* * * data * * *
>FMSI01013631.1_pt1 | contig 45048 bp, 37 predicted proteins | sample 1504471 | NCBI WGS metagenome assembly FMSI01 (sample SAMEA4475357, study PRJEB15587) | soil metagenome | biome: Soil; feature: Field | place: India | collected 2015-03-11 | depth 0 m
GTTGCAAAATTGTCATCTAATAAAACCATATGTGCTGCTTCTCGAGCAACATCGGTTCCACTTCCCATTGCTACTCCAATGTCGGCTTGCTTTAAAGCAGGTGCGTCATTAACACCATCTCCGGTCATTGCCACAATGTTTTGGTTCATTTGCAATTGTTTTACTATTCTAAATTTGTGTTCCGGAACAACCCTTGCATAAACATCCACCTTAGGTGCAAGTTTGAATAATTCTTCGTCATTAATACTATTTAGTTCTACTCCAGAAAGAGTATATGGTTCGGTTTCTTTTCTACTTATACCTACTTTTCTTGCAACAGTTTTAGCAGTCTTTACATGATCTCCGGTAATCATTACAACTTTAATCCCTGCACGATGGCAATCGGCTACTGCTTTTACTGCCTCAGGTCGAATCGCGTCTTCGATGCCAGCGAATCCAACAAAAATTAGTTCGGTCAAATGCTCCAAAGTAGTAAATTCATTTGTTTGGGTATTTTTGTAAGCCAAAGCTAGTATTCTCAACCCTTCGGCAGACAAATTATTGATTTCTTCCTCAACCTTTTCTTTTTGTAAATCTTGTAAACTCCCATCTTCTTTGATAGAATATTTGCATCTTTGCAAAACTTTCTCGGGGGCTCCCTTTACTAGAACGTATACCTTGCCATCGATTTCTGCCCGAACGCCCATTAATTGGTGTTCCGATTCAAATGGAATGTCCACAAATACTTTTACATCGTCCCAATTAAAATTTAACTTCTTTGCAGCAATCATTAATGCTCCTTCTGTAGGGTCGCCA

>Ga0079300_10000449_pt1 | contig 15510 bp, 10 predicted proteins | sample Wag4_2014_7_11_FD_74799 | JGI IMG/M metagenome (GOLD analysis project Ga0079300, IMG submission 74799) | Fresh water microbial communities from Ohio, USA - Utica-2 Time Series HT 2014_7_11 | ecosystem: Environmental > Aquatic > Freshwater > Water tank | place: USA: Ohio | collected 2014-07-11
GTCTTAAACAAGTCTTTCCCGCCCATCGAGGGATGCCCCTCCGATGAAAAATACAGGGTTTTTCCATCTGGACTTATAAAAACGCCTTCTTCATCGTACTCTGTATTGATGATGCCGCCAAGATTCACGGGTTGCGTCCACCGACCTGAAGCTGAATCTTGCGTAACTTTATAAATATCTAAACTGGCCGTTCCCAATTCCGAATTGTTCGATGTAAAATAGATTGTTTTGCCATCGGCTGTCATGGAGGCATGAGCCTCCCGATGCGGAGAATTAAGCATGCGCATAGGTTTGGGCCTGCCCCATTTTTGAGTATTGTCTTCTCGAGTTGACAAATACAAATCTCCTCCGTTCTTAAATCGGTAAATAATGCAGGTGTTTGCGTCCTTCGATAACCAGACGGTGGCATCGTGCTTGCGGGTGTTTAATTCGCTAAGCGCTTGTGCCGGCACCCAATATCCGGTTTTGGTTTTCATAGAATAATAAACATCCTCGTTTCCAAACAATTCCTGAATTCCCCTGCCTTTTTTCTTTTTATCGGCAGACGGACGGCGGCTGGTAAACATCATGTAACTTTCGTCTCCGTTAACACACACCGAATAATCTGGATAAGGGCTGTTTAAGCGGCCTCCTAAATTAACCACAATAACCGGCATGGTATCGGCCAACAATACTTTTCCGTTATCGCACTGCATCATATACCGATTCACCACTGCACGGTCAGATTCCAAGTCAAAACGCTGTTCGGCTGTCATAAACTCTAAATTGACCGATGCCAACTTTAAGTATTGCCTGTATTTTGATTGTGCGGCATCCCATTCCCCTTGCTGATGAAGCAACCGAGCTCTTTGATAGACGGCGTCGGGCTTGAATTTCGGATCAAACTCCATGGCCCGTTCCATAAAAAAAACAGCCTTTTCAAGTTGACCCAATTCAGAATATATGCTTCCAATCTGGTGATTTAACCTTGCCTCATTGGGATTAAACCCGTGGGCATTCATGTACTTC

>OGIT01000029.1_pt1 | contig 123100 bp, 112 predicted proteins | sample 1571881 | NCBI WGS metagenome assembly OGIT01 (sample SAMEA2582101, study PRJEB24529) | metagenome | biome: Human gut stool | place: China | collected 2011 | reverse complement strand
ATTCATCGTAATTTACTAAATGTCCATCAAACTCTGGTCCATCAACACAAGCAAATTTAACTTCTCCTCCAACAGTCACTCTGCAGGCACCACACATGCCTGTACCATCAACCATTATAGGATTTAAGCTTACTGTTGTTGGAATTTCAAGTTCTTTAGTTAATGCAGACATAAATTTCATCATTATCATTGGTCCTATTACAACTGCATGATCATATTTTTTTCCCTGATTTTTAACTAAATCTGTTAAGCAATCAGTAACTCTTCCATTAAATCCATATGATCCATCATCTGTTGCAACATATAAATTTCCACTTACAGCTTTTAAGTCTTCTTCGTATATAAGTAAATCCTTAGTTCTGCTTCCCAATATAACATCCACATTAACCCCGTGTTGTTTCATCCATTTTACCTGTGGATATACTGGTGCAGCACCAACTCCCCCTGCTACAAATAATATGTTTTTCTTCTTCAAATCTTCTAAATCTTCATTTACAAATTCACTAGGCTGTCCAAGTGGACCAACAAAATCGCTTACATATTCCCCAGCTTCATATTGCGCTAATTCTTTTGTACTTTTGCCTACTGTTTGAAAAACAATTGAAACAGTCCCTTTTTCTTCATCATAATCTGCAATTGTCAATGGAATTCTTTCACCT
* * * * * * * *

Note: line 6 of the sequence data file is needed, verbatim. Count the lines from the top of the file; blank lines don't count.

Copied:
ATTCATCGTAATTTACTAAATGTCCATCAAACTCTGGTCCATCAACACAAGCAAATTTAACTTCTCCTCCAACAGTCACTCTGCAGGCACCACACATGCCTGTACCATCAACCATTATAGGATTTAAGCTTACTGTTGTTGGAATTTCAAGTTCTTTAGTTAATGCAGACATAAATTTCATCATTATCATTGGTCCTATTACAACTGCATGATCATATTTTTTTCCCTGATTTTTAACTAAATCTGTTAAGCAATCAGTAACTCTTCCATTAAATCCATATGATCCATCATCTGTTGCAACATATAAATTTCCACTTACAGCTTTTAAGTCTTCTTCGTATATAAGTAAATCCTTAGTTCTGCTTCCCAATATAACATCCACATTAACCCCGTGTTGTTTCATCCATTTTACCTGTGGATATACTGGTGCAGCACCAACTCCCCCTGCTACAAATAATATGTTTTTCTTCTTCAAATCTTCTAAATCTTCATTTACAAATTCACTAGGCTGTCCAAGTGGACCAACAAAATCGCTTACATATTCCCCAGCTTCATATTGCGCTAATTCTTTTGTACTTTTGCCTACTGTTTGAAAAACAATTGAAACAGTCCCTTTTTCTTCATCATAATCTGCAATTGTCAATGGAATTCTTTCACCT